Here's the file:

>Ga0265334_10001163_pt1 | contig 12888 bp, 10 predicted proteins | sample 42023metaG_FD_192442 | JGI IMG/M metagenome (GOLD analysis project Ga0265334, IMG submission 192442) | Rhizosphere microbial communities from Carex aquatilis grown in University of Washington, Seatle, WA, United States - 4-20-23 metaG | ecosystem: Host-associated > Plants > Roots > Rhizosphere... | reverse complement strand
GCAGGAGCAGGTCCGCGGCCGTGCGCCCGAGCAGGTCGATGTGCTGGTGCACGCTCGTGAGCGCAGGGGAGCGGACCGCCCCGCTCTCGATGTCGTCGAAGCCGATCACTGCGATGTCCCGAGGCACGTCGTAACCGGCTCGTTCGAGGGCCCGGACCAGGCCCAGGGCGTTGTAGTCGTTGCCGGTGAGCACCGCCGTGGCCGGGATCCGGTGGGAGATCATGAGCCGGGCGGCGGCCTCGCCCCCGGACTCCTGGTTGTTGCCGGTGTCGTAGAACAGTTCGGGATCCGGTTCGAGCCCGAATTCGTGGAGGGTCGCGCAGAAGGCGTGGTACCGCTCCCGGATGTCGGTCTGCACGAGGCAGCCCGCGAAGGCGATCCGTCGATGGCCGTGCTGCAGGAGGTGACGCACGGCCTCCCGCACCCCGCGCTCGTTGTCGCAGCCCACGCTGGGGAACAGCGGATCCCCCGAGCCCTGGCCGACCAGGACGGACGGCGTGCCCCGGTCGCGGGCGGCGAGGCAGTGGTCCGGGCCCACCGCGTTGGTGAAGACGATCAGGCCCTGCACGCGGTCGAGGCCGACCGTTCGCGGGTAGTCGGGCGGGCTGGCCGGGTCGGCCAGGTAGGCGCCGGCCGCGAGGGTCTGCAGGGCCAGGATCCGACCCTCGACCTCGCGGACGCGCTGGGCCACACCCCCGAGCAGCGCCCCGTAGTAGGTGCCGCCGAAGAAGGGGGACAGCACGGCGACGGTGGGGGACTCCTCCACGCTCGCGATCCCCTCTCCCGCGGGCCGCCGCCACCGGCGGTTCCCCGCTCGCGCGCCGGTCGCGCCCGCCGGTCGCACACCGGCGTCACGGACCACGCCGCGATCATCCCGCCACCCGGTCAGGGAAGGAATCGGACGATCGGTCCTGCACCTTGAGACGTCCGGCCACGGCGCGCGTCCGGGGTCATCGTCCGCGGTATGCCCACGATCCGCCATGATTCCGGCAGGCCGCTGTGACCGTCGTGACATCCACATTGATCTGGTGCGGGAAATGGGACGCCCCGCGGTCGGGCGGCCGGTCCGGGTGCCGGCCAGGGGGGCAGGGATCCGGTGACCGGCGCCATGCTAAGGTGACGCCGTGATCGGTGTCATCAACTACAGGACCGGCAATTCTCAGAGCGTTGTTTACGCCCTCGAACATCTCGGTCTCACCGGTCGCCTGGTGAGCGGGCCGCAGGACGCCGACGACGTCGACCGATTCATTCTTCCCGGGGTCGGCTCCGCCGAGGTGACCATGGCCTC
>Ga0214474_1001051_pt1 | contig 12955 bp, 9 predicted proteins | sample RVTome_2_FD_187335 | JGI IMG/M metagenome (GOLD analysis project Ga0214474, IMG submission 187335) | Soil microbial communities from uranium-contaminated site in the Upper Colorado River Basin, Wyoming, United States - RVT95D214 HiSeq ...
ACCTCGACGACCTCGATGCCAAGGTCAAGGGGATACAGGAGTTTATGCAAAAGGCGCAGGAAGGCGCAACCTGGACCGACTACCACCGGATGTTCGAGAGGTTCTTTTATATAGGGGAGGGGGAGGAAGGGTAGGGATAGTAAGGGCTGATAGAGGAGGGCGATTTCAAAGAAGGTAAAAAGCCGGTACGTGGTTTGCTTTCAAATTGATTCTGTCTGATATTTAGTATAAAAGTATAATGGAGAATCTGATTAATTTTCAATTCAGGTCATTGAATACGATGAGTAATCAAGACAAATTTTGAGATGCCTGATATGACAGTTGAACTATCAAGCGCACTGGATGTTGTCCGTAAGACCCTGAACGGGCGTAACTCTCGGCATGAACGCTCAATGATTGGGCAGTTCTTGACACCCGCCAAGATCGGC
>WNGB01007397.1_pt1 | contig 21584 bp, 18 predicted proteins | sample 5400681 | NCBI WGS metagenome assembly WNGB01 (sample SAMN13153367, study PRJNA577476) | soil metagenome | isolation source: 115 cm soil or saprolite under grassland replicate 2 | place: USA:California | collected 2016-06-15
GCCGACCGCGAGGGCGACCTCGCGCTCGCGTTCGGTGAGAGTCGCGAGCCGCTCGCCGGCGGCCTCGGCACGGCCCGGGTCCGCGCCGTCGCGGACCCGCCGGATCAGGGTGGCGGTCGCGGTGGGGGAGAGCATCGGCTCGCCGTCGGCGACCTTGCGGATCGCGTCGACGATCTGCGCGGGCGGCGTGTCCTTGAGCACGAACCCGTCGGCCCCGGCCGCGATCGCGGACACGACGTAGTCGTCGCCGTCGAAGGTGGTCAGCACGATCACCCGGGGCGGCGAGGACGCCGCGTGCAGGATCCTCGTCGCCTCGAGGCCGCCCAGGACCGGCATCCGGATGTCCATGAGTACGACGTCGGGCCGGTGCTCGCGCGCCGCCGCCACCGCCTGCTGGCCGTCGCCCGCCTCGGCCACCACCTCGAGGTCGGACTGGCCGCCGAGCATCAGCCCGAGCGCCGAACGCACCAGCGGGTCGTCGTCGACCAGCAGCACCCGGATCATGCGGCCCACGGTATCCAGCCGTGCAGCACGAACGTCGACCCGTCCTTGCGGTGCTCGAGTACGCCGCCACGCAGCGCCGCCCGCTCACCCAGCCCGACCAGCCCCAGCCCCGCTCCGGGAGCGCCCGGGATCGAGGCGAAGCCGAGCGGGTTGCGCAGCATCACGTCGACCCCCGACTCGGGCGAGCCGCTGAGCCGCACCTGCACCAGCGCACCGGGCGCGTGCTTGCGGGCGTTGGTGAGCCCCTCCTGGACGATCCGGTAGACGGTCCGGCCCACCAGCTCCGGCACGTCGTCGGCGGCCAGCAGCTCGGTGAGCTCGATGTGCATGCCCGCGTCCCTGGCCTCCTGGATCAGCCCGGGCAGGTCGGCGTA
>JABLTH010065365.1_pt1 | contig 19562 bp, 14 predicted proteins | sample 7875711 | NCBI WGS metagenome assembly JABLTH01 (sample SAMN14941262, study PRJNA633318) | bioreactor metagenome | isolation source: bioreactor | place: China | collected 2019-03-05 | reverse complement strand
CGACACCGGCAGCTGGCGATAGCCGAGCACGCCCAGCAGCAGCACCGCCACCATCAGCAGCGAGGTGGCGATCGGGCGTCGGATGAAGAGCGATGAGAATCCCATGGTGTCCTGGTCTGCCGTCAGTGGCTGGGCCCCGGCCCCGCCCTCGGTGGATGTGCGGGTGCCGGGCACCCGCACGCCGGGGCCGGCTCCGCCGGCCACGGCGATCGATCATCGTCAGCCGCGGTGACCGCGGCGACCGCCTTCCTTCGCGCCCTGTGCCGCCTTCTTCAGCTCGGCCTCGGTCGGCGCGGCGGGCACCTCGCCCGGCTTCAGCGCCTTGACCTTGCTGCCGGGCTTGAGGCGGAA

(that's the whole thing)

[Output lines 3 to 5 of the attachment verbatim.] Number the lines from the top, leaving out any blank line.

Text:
>Ga0214474_1001051_pt1 | contig 12955 bp, 9 predicted proteins | sample RVTome_2_FD_187335 | JGI IMG/M metagenome (GOLD analysis project Ga0214474, IMG submission 187335) | Soil microbial communities from uranium-contaminated site in the Upper Colorado River Basin, Wyoming, United States - RVT95D214 HiSeq ...
ACCTCGACGACCTCGATGCCAAGGTCAAGGGGATACAGGAGTTTATGCAAAAGGCGCAGGAAGGCGCAACCTGGACCGACTACCACCGGATGTTCGAGAGGTTCTTTTATATAGGGGAGGGGGAGGAAGGGTAGGGATAGTAAGGGCTGATAGAGGAGGGCGATTTCAAAGAAGGTAAAAAGCCGGTACGTGGTTTGCTTTCAAATTGATTCTGTCTGATATTTAGTATAAAAGTATAATGGAGAATCTGATTAATTTTCAATTCAGGTCATTGAATACGATGAGTAATCAAGACAAATTTTGAGATGCCTGATATGACAGTTGAACTATCAAGCGCACTGGATGTTGTCCGTAAGACCCTGAACGGGCGTAACTCTCGGCATGAACGCTCAATGATTGGGCAGTTCTTGACACCCGCCAAGATCGGC
>WNGB01007397.1_pt1 | contig 21584 bp, 18 predicted proteins | sample 5400681 | NCBI WGS metagenome assembly WNGB01 (sample SAMN13153367, study PRJNA577476) | soil metagenome | isolation source: 115 cm soil or saprolite under grassland replicate 2 | place: USA:California | collected 2016-06-15